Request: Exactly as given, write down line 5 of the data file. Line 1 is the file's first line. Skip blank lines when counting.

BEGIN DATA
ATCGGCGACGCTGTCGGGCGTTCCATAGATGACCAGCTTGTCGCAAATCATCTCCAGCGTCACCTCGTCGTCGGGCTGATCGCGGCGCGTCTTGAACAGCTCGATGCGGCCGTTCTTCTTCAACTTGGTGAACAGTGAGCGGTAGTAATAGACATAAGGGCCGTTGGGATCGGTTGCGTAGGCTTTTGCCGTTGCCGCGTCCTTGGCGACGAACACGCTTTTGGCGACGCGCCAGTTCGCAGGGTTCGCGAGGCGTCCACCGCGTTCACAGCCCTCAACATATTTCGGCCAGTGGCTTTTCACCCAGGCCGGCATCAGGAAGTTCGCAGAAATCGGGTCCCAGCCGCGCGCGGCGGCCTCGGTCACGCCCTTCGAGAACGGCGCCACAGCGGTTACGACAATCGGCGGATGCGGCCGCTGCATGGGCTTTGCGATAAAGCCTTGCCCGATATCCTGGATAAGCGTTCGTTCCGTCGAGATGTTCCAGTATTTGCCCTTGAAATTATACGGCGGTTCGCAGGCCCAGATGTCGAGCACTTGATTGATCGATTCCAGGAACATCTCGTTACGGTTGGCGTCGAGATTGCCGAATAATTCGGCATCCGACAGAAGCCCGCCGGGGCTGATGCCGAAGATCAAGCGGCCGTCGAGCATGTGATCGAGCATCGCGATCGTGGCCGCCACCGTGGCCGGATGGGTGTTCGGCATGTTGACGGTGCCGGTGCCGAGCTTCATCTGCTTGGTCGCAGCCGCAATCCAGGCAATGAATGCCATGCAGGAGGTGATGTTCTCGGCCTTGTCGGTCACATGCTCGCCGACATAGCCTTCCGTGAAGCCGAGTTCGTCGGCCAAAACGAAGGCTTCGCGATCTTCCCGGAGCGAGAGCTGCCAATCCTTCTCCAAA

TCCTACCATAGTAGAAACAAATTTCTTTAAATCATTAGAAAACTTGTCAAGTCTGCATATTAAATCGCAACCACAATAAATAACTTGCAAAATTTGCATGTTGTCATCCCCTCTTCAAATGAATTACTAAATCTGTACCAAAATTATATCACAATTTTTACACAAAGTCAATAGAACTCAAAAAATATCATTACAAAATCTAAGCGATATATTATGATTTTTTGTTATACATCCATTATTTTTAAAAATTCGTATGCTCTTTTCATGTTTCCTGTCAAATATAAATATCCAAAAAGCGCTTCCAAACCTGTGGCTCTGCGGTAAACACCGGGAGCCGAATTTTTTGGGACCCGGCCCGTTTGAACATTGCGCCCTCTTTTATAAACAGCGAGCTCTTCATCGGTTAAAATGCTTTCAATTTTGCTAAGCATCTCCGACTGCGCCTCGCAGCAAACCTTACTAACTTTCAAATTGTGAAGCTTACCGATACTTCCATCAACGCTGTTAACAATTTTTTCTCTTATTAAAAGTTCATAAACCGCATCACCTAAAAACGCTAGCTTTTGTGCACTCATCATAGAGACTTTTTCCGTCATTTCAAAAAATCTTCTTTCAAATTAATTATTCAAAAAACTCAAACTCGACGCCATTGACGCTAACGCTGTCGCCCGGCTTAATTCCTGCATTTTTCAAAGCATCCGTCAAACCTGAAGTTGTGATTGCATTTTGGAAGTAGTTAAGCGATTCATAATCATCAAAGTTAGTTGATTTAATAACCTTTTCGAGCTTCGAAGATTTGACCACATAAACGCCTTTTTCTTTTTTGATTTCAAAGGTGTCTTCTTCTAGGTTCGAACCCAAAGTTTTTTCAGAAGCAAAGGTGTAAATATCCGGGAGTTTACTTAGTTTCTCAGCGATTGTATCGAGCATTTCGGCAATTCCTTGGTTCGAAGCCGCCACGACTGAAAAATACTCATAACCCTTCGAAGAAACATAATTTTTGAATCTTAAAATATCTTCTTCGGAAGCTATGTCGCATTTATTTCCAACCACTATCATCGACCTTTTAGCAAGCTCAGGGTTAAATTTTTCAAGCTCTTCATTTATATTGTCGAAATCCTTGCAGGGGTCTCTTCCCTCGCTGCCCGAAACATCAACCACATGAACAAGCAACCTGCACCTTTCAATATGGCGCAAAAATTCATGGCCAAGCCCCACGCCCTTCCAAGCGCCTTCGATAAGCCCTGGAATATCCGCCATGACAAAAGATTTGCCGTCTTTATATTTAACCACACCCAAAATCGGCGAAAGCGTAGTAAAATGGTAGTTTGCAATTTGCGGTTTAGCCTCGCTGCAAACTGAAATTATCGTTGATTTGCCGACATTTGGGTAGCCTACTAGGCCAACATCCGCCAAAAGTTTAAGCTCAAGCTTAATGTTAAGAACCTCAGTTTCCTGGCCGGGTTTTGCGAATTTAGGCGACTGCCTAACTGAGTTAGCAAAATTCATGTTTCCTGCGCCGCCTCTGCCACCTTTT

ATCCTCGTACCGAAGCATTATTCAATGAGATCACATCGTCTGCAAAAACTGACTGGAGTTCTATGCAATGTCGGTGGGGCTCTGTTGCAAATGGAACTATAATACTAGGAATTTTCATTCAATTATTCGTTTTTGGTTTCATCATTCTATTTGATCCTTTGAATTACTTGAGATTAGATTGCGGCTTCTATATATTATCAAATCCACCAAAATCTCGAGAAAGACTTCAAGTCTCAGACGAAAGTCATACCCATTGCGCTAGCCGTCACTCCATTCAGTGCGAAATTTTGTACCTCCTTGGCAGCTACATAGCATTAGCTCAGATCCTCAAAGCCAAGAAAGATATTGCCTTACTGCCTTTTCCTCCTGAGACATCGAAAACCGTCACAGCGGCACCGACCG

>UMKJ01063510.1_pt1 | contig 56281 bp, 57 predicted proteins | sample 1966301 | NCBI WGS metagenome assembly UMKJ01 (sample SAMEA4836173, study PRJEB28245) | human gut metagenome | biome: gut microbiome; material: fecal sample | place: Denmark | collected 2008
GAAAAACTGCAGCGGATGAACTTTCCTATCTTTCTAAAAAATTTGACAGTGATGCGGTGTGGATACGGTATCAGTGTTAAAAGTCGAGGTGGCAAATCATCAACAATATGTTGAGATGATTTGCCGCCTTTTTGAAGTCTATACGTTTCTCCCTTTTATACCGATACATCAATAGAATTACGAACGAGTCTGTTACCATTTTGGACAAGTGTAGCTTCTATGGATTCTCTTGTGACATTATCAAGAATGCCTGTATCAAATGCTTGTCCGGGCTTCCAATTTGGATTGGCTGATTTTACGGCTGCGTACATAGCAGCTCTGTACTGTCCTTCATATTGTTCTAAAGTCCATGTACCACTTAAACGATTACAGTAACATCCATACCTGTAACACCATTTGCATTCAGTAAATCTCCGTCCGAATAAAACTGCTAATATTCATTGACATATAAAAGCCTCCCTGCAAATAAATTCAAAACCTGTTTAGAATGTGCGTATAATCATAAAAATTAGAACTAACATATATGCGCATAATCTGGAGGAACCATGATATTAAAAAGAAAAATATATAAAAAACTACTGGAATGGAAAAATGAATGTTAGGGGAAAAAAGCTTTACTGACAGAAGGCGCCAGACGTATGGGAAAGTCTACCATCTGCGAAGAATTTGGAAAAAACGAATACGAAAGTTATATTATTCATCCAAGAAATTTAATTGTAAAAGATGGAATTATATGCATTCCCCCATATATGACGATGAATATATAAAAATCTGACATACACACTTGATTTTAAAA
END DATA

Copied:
GAAAAACTGCAGCGGATGAACTTTCCTATCTTTCTAAAAAATTTGACAGTGATGCGGTGTGGATACGGTATCAGTGTTAAAAGTCGAGGTGGCAAATCATCAACAATATGTTGAGATGATTTGCCGCCTTTTTGAAGTCTATACGTTTCTCCCTTTTATACCGATACATCAATAGAATTACGAACGAGTCTGTTACCATTTTGGACAAGTGTAGCTTCTATGGATTCTCTTGTGACATTATCAAGAATGCCTGTATCAAATGCTTGTCCGGGCTTCCAATTTGGATTGGCTGATTTTACGGCTGCGTACATAGCAGCTCTGTACTGTCCTTCATATTGTTCTAAAGTCCATGTACCACTTAAACGATTACAGTAACATCCATACCTGTAACACCATTTGCATTCAGTAAATCTCCGTCCGAATAAAACTGCTAATATTCATTGACATATAAAAGCCTCCCTGCAAATAAATTCAAAACCTGTTTAGAATGTGCGTATAATCATAAAAATTAGAACTAACATATATGCGCATAATCTGGAGGAACCATGATATTAAAAAGAAAAATATATAAAAAACTACTGGAATGGAAAAATGAATGTTAGGGGAAAAAAGCTTTACTGACAGAAGGCGCCAGACGTATGGGAAAGTCTACCATCTGCGAAGAATTTGGAAAAAACGAATACGAAAGTTATATTATTCATCCAAGAAATTTAATTGTAAAAGATGGAATTATATGCATTCCCCCATATATGACGATGAATATATAAAAATCTGACATACACACTTGATTTTAAAA